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Australia joins Brazil in the two-on-one battle for dwindling cotton demand.

Raney Rapp, Senior Writer

March 18, 2024

4 Min Read
Joe Nicosia Outlook
National Cotton Council chairman Joe Nicosia on stage during the annual cotton outlook at the Mid-South Farm and Gin Show.Raney Rapp

Variability in cotton pricing and in industry-wide problems remained low over the course of 2023 and into 2024. Largely the same issues plaguing the industry soldier on, while competitors in the global marketplace are anything but stagnant.

During the 2024 Mid-South Farm and Gin Show, National Cotton Council chairman Joe Nicosia covered the current state of the cotton market, as well as some concerning cues for the industry’s future.

“World projections, like pretty much everything when it comes to cotton, have been overly optimistic,” Nicosia said. “When we take a look at world production, if we look back over the last five years, we can see where the world estimates were in May of every single year. And every single year, we've disappointed.”

In 2023, cotton production estimates placed the U.S. around 16.5 million bales, with 2024 projecting just 12.4 million.

“Another very disappointing year for production in the United States,” Nicosia said. “But when it comes to consumption, it's not doing very much better.”

Root of the issue

While outside factor surely play a role in any commodity, demand is always a primary price driver.

“We cannot get world consumption of cotton. It is part of our Achilles heel of what we have to have to compete against manmade fibers,” Nicosia said.

Even trends from true-blue American consumers show cotton slowly sinking in market share, without a rebound on the horizon. Likewise Chinese consumption has stalled with textile markets slowly diversifying to include high rates of manmade fiber.

“This is trouble for us. And when we look at it, how do we increase consumption, it's not going to be by price. Because the cotton-polyester price ratio still substantially benefits polyester,” Nicosia said. “So, what happens to cotton? Where do we go from here? Well, we’ve got to compete. And if we don't compete, we will get beat, not just on the production side. But on the consuming side too.”

Educating consumers on the benefits of cotton versus manmade fibers will be critical moving forward, as well as paying close attention to sustainability and traceability. The end goal would be a consumer base who loves cotton as much as cotton farmers love cotton.

“Bottom line, like it or not, the world just doesn't have the same love that we have for our fiber today,” he said.

New era for cotton

“We've entered a new era here in the United States,” Nicosia said. “2023 is really the beginning and I hope not the end of maybe a war that we entered and I just hope we haven't already lost before we even begun to fight. And that's because we're entering a fight for dominance, and or maybe for our survival.”

Brazil has been a concerning competitor for U.S. cotton for many years, with national production expanding from around 6 million bales in 2005 to a projection of over 15 million bales next year. While Brazil’s mastery of cotton acreage is no secret, a new competitor has quickly jumped on the same quickly expanding trendline.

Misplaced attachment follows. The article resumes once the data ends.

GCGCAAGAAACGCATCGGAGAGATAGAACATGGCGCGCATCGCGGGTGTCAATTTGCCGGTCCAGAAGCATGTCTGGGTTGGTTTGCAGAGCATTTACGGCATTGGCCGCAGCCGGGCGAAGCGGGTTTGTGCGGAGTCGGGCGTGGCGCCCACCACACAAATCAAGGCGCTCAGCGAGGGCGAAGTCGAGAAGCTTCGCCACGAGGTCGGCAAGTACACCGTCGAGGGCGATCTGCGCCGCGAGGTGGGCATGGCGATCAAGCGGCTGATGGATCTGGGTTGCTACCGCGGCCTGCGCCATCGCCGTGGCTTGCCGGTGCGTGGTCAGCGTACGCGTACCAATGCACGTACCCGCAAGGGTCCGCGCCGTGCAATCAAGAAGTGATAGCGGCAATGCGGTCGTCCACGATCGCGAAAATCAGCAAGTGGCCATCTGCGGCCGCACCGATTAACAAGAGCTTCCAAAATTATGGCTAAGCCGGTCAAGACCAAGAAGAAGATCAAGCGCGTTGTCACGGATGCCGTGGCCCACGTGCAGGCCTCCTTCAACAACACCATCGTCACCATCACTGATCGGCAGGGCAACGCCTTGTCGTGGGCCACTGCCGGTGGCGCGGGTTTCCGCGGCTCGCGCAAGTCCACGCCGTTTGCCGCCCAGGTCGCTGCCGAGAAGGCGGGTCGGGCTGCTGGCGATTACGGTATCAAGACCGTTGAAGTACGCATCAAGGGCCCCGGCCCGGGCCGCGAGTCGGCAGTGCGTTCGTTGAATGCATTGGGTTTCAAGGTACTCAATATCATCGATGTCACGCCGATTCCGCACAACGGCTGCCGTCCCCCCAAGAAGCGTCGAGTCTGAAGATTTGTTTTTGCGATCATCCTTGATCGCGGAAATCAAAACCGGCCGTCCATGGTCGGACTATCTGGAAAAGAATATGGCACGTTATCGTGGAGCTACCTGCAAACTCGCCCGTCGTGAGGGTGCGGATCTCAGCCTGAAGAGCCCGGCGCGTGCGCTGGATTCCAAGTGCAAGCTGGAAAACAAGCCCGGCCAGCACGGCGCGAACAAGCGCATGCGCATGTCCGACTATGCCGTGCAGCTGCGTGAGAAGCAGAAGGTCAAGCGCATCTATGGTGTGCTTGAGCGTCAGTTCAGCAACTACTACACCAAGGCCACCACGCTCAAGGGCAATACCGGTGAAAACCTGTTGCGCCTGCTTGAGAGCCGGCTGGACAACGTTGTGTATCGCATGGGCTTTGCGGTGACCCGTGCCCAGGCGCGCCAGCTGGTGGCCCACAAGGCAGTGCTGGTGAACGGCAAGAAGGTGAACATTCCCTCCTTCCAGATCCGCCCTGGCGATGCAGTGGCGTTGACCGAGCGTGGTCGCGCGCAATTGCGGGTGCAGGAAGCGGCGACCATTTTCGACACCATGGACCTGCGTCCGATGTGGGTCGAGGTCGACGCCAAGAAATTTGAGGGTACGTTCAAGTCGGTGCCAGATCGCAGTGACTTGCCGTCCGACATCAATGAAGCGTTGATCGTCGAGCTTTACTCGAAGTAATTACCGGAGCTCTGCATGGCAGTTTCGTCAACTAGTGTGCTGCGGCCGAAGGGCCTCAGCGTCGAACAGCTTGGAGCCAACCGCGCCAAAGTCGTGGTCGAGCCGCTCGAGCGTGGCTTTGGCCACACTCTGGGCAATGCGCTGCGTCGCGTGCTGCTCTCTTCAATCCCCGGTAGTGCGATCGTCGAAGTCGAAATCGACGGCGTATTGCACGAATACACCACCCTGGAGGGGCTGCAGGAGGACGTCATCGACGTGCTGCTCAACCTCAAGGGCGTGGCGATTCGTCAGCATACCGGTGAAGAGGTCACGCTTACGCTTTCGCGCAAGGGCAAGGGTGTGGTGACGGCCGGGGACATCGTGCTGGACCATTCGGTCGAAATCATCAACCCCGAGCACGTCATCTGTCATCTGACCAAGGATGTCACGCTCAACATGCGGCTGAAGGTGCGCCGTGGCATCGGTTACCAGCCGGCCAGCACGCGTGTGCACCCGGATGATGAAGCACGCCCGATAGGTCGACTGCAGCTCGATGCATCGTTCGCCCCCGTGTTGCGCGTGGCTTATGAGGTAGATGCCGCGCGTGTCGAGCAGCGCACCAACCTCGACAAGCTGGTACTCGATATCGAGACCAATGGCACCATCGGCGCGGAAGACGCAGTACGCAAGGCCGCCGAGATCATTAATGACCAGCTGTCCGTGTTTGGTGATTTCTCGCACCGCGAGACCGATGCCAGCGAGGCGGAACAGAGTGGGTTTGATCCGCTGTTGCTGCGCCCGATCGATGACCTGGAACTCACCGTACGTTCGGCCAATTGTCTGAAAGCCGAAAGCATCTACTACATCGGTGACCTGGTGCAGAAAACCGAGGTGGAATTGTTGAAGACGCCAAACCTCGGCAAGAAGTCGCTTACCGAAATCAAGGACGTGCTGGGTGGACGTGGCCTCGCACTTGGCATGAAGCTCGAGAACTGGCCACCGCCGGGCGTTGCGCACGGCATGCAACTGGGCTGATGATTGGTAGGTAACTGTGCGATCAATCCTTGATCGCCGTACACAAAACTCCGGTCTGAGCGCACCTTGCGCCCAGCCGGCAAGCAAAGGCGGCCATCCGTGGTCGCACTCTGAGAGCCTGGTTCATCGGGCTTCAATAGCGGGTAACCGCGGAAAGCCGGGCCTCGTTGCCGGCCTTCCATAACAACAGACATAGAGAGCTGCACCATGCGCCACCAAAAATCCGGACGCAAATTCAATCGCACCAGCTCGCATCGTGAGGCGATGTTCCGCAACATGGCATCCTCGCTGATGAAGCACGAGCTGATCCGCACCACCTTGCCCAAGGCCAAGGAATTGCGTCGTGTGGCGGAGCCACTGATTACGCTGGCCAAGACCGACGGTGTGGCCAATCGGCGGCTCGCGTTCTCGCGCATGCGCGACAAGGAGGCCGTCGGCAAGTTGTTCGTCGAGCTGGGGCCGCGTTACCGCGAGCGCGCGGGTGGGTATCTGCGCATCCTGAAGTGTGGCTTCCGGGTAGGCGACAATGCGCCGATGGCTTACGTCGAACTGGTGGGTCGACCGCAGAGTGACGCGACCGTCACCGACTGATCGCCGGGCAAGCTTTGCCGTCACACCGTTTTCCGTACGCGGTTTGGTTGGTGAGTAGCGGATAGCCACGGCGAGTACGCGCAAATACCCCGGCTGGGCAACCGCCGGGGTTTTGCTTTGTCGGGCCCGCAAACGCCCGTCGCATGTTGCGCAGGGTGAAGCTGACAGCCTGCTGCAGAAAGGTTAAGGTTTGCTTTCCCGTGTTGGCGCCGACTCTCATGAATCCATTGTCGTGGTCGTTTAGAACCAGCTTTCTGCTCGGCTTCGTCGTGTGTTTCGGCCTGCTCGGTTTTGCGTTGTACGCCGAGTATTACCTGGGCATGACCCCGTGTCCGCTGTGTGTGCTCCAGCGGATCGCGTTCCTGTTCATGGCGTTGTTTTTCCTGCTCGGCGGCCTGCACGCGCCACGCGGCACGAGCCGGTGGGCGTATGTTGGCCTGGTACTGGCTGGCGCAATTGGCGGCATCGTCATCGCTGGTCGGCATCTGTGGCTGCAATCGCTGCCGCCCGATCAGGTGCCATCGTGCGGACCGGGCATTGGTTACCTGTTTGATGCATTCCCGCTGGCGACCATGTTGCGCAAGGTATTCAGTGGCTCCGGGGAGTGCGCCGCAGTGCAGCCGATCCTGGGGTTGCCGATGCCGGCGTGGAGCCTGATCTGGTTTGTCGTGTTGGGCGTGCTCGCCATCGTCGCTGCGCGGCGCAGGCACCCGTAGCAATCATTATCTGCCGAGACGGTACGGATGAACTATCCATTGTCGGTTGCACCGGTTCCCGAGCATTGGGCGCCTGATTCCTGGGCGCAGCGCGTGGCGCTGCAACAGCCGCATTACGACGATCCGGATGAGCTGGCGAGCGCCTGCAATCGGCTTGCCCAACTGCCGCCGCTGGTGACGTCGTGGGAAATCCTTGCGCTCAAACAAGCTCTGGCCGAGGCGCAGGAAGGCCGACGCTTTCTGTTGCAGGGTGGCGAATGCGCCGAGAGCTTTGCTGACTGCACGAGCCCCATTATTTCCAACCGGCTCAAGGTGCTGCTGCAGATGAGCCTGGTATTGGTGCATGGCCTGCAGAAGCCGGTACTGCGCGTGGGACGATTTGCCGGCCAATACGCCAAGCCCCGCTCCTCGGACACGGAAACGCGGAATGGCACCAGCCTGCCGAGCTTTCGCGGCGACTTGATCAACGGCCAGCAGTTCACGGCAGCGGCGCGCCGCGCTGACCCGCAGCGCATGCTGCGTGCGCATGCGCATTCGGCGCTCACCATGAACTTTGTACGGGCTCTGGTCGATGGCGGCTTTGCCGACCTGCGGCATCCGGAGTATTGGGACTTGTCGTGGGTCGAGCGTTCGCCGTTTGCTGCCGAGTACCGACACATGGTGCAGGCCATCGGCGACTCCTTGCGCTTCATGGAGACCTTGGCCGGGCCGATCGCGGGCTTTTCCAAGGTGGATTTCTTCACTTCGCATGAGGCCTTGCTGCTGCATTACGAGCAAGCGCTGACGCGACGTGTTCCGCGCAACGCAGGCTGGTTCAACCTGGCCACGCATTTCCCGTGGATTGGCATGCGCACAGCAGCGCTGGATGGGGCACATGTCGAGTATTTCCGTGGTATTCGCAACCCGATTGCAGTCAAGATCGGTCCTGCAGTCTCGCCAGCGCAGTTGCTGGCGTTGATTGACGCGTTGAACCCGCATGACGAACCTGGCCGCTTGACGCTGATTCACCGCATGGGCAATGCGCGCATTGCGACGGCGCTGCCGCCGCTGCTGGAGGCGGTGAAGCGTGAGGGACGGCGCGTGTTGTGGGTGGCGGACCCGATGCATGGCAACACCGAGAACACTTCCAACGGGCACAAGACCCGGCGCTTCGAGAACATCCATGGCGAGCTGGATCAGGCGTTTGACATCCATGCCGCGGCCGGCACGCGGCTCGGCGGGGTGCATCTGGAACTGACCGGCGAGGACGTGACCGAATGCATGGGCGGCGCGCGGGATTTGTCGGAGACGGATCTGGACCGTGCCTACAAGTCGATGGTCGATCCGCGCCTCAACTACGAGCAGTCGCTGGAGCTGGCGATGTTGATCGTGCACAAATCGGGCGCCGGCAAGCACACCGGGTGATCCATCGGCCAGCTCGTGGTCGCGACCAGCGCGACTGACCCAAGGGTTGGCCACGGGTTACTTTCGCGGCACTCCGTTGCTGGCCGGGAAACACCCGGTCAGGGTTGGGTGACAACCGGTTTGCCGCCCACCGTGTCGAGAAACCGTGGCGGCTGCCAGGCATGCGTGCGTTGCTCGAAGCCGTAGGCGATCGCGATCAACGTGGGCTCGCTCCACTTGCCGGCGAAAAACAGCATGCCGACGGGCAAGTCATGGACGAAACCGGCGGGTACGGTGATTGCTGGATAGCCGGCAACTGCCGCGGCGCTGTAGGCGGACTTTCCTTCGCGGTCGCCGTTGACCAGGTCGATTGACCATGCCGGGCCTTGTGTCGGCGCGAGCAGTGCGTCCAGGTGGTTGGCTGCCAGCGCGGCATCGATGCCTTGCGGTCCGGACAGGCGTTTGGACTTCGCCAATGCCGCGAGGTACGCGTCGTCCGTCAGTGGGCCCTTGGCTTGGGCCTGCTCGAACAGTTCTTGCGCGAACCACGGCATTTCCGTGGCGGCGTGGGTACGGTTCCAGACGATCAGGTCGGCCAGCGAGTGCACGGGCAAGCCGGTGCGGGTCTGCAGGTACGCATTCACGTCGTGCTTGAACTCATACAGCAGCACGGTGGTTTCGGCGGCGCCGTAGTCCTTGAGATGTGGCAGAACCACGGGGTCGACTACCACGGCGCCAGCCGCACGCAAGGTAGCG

“Australia is going to have the ability to grow 5 to 6 million bales when they have water available And today, they have it,” Nicosia said. “When we look at Australia and Brazil in 2016 to where we are today, the combined production that they had went from 10 million bales to 19 and a half million bales.”

As cotton demand dwindles, global growth in any portion of the cotton sector could begin to edge out U.S. market share. Eventually end users will face a choice of cotton origin, a choice the U.S. will need to claim.

“In the last seven years, the United States, Australia and Brazil, have never all had large crops together,” Nicosia said. “Australia had two devastating droughts just as devastating as we had in West Texas for the last two years. Brazil has had two years where their crops weren't all that great either. But if we ever all three have a top crop, this is what's coming - A price war.”

Nicosia said in the battle for a quality cut of global cotton demand, there are four ways the U.S. could emerge on top.

4 ways to win

1.       Consumption Increase

2.       Weaker U.S. Dollar

3.       Positive U.S. Weather

4.       Price War

Winning is important, not just for a point of pride, but also to provide outlets for U.S. cotton and secure the future of the domestic cotton industry.

“It's important because we're not going to be dry in West Texas forever. We will grow a crop again,” Nicosia said. “When we do that we need homes. We need export outlets for this cotton. We've got to be able to build our infrastructure. Our industry is not built to survive on 12 to 15 million bales a year.”

Improvements made in just one sector won’t completely change the industry’s outcome. Nicosia said, the entire industry will need to evolve.

“Cotton shippers can't do it. The producer can't do it. Our warehouse system can't do it. Our gin system can't live on that. It just can't. It's not enough revenue, it's not enough economic activity,” Nicosia said. “We have to have an outlet to be able to handle bigger productions, if we're going to survive.”

About the Author(s)

Raney Rapp

Senior Writer, Delta Farm Press

Delta Farm Press Senior Writer

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